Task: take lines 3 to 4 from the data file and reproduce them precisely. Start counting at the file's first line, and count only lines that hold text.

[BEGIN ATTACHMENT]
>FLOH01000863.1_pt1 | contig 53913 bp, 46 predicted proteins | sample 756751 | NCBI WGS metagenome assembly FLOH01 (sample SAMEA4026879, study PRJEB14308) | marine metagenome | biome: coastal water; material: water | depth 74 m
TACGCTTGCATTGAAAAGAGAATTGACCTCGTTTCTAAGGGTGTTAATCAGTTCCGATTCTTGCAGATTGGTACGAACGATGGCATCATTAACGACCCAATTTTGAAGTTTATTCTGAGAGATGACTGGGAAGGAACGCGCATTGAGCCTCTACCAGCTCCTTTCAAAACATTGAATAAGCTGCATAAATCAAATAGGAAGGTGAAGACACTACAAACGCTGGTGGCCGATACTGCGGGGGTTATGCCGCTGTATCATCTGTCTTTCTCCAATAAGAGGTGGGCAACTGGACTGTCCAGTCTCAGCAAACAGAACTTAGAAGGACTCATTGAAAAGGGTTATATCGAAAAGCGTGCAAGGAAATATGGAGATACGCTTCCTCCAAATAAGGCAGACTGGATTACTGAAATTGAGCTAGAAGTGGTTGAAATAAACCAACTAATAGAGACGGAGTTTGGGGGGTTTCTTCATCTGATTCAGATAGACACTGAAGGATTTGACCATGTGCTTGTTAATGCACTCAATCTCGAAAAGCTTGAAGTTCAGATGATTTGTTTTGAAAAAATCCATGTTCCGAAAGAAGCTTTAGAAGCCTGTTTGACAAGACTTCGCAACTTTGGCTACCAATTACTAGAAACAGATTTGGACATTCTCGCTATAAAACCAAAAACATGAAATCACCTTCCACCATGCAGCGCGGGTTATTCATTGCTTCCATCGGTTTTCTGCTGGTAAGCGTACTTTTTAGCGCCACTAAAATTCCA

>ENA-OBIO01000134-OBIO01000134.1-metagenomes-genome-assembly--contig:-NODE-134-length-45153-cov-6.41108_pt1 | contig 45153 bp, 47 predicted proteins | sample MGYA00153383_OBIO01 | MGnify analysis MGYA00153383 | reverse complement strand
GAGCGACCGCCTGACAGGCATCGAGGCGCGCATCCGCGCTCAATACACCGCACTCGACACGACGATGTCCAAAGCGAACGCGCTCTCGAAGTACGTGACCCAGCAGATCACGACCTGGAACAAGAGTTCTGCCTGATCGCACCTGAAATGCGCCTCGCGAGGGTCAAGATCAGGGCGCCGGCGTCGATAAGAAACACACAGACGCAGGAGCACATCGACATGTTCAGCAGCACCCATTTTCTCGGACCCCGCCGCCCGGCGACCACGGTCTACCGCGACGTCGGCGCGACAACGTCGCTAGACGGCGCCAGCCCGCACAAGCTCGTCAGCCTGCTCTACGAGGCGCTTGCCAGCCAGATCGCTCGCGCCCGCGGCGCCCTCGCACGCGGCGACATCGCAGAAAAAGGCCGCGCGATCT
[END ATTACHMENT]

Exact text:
>ENA-OBIO01000134-OBIO01000134.1-metagenomes-genome-assembly--contig:-NODE-134-length-45153-cov-6.41108_pt1 | contig 45153 bp, 47 predicted proteins | sample MGYA00153383_OBIO01 | MGnify analysis MGYA00153383 | reverse complement strand
GAGCGACCGCCTGACAGGCATCGAGGCGCGCATCCGCGCTCAATACACCGCACTCGACACGACGATGTCCAAAGCGAACGCGCTCTCGAAGTACGTGACCCAGCAGATCACGACCTGGAACAAGAGTTCTGCCTGATCGCACCTGAAATGCGCCTCGCGAGGGTCAAGATCAGGGCGCCGGCGTCGATAAGAAACACACAGACGCAGGAGCACATCGACATGTTCAGCAGCACCCATTTTCTCGGACCCCGCCGCCCGGCGACCACGGTCTACCGCGACGTCGGCGCGACAACGTCGCTAGACGGCGCCAGCCCGCACAAGCTCGTCAGCCTGCTCTACGAGGCGCTTGCCAGCCAGATCGCTCGCGCCCGCGGCGCCCTCGCACGCGGCGACATCGCAGAAAAAGGCCGCGCGATCT